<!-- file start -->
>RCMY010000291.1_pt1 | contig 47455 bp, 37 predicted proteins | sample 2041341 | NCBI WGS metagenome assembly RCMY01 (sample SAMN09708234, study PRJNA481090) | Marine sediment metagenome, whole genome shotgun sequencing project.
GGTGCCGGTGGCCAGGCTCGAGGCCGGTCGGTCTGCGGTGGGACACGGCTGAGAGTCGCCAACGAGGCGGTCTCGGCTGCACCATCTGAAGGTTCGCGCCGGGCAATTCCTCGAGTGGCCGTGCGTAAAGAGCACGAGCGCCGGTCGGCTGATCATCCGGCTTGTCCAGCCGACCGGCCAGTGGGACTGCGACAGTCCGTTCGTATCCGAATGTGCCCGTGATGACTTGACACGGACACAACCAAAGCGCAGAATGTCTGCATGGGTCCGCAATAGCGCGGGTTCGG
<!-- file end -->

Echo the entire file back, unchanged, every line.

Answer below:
>RCMY010000291.1_pt1 | contig 47455 bp, 37 predicted proteins | sample 2041341 | NCBI WGS metagenome assembly RCMY01 (sample SAMN09708234, study PRJNA481090) | Marine sediment metagenome, whole genome shotgun sequencing project.
GGTGCCGGTGGCCAGGCTCGAGGCCGGTCGGTCTGCGGTGGGACACGGCTGAGAGTCGCCAACGAGGCGGTCTCGGCTGCACCATCTGAAGGTTCGCGCCGGGCAATTCCTCGAGTGGCCGTGCGTAAAGAGCACGAGCGCCGGTCGGCTGATCATCCGGCTTGTCCAGCCGACCGGCCAGTGGGACTGCGACAGTCCGTTCGTATCCGAATGTGCCCGTGATGACTTGACACGGACACAACCAAAGCGCAGAATGTCTGCATGGGTCCGCAATAGCGCGGGTTCGG